Preventing Flu in your Cat

Cat flu is very similar to human flu. Your cat could have a sore throat, or a runny nose, as well as sneezing and a fever too. Although in adult cats flu is not usually life threatening, it can lead to chronic ill health (such as rhinitis) and may have a much bigger effect on kittens and older cats. In this article we’ll take a deeper look at cat flu, and look into the causes and preventative methods that can keep your cat healthy all year round, along with some extra cat care.

The Causes of Cat flu

Cat flu is essentially a disease that affects the upper respiratory tract of cats. It is usually caused by two viruses, feline herpesvirus or calicivirusbut may also be caused by bacteria such as Chlamydophila felis (previously known as Chlamydia) – and Bordetella bronchiseptica – the cause of kennel cough in dogs. The time it takes between infection and symptoms can be anywhere from three to five days. Once a cat shows these symptoms, the illness usually runs for up to seven days, but can last longer. Cats can become carriers of the virus, even when they are healthy, and these particles can survive for up to a week in the environment. Bacterial infection can run for a month or more

The Different Symptoms

  • • Feline herpesvirus produces the most severe symptoms, and can result in eye ulcers.
  • • Caliciviruscauses upper respiratory symptoms, including pneumonia, and also may lead tomouth ulcers and occasionally arthritis. In young kittens temporary lameness can occur. Calicivirusinfection isusually fairly mild, andis less likely to lead to serious complications.

Preventative Methods

Preventing cat colds and cat flu isn’t as hard as you’d think. Vaccination and keeping your house clean are good ways of helping your cat avoid becoming infected:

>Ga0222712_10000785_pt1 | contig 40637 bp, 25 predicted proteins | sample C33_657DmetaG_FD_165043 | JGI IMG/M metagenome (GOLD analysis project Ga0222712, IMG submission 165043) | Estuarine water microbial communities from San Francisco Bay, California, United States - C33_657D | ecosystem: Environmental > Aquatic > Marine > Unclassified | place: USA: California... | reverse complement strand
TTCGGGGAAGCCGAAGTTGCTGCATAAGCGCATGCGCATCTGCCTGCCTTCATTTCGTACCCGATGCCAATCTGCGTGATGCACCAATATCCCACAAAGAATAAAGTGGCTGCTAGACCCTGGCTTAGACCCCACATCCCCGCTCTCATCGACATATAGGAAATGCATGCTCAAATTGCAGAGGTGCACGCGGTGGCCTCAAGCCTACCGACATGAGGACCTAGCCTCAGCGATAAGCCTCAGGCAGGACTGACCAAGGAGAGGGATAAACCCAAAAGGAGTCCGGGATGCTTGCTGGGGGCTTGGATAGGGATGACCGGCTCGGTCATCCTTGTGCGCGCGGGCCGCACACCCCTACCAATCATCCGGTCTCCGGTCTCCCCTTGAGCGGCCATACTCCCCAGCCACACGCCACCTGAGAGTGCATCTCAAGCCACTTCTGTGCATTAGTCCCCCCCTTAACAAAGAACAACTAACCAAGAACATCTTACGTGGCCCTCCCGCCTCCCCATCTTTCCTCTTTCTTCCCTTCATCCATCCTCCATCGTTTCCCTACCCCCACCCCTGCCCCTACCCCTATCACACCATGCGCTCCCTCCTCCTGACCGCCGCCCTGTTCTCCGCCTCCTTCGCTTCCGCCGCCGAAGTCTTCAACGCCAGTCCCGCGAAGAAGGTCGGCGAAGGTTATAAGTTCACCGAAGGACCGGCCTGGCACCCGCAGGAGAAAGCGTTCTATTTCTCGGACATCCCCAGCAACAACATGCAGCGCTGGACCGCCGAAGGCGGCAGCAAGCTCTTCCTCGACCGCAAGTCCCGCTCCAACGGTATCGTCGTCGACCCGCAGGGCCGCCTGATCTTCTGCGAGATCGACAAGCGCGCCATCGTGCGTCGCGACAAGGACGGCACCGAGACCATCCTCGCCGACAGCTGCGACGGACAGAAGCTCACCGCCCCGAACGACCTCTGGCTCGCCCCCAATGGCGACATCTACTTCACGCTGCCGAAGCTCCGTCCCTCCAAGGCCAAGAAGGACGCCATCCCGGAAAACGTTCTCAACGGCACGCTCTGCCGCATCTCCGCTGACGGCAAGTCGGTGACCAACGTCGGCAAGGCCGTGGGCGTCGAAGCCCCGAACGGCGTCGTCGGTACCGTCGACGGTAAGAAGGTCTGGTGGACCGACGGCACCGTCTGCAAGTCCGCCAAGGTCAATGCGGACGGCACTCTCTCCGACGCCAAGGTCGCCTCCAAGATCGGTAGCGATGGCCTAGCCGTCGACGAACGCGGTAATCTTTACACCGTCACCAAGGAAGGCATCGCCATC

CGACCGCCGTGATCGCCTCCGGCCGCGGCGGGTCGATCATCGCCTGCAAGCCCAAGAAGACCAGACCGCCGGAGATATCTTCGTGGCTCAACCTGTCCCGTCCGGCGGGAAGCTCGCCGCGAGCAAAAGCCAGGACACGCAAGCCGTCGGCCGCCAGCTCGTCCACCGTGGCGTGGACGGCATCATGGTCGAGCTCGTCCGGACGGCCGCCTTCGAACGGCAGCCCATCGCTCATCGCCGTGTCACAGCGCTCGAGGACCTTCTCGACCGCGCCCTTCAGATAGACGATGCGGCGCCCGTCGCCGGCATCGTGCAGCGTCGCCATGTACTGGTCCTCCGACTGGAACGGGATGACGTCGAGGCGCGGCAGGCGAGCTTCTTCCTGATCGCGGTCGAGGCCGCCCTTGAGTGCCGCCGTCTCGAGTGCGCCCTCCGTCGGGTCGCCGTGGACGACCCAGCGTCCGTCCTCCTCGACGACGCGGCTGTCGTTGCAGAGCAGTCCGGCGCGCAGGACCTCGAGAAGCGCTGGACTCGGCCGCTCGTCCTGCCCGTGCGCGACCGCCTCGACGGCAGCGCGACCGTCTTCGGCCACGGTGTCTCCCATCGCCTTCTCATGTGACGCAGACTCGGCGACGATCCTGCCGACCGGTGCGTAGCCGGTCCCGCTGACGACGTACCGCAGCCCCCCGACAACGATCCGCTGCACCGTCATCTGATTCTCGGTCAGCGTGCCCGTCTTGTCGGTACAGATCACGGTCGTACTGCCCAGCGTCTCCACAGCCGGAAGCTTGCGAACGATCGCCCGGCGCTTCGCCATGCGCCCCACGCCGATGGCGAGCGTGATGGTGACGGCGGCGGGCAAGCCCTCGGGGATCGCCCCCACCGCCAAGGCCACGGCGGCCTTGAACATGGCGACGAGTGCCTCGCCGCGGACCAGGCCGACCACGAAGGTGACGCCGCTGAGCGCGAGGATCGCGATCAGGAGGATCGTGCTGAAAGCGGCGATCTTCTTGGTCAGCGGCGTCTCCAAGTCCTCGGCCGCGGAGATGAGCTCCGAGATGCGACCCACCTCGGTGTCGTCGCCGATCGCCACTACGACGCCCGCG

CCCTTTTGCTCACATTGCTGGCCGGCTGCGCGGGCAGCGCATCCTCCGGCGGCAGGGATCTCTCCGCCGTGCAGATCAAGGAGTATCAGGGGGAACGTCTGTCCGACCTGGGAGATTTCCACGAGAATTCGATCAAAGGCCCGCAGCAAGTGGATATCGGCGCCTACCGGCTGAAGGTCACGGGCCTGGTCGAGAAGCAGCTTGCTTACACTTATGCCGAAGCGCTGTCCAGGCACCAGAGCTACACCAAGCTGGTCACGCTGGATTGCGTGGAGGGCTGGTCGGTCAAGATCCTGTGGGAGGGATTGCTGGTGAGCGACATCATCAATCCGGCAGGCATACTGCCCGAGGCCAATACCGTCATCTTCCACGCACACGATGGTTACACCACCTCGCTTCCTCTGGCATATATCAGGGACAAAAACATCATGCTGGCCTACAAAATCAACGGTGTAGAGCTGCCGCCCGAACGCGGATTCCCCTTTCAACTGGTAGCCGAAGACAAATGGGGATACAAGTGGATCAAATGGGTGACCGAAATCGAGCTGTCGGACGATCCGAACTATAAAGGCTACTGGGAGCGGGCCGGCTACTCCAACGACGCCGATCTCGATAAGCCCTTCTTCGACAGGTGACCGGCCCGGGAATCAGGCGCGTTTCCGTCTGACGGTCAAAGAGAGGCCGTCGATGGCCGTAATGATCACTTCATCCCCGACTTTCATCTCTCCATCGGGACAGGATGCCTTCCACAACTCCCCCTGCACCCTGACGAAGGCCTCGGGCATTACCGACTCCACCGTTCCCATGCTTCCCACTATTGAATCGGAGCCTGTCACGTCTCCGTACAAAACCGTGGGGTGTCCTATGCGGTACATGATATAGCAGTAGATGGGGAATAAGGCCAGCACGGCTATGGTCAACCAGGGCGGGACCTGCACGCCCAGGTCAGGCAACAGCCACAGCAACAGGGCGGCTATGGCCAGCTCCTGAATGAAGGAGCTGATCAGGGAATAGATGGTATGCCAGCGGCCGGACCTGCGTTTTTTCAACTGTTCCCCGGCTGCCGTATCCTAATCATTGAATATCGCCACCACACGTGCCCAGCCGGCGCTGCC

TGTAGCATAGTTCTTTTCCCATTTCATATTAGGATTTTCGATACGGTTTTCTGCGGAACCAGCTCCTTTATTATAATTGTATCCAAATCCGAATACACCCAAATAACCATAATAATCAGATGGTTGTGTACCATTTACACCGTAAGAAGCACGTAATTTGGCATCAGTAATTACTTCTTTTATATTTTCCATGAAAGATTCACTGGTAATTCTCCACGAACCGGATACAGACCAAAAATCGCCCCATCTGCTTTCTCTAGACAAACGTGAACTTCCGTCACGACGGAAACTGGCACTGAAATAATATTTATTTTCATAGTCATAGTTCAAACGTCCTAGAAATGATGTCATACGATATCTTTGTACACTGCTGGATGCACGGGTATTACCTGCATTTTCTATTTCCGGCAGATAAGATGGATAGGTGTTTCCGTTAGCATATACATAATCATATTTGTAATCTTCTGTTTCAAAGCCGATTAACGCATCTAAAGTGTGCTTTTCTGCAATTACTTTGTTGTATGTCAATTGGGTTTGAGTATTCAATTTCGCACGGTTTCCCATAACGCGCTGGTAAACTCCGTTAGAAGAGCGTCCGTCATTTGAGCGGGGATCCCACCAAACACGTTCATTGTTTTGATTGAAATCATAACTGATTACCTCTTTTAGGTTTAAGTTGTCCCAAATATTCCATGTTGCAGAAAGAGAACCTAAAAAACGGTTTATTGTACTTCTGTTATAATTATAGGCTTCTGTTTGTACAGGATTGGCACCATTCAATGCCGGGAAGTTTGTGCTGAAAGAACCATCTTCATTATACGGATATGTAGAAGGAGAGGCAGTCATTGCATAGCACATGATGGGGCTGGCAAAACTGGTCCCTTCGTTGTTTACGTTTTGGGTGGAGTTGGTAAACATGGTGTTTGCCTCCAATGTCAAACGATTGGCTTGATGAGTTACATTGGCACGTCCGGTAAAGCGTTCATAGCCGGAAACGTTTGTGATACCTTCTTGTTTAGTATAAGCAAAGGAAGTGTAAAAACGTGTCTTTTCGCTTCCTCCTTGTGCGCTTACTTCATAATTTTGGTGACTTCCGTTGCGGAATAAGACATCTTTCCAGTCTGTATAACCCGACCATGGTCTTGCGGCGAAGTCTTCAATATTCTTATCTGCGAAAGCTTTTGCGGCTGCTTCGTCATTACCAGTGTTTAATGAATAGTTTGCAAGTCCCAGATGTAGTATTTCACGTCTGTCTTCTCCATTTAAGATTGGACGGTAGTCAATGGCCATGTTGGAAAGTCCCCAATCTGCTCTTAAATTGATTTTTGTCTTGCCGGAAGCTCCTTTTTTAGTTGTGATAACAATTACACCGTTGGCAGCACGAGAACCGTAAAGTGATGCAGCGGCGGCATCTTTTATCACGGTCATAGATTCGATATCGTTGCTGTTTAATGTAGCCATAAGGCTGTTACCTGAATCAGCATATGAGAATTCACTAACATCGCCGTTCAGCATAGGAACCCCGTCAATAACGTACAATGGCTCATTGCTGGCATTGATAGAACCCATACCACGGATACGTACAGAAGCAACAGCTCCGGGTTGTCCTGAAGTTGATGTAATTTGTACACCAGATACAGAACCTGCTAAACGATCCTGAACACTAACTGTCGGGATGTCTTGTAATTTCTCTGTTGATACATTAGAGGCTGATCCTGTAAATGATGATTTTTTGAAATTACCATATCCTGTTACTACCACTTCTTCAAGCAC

Vaccine– The best way to prevent cat flu is through vaccination. Though a vaccine will not cover all strains of virus, it will cover the most common kinds. Two doses of vaccine are needed during kittenhood, followed by regular boosters. Vaccines can also be available for bacterial forms of cat flu. Ask your vet if they think they are necessary for your cat.

Keep Clean –Household disinfectants can help clean away bacteria and viruses that could build up on tabletops, floors and other surfaces. Regular washing of your cat’s bed, water and food bowls, and any commonly used toys can help keep incidents of illness low. Remember to hoover any areas your cat likes to hide in too.

Feed Well – A good diet and healthy lifestyle can help keep your cat’s immune system healthy. Try a diet from the PURINA® PRO PLAN® range advanced nutrition to help support your cat health.

It’s important to be diligent with cleaningif your cat does become ill with flu. If your cat does get sick, then take extracare by encouraging her to eat with a few nice treats and affection. If your cat lives with others then it’s important to quarantine him or her, and disinfect all areas shared by your pets.


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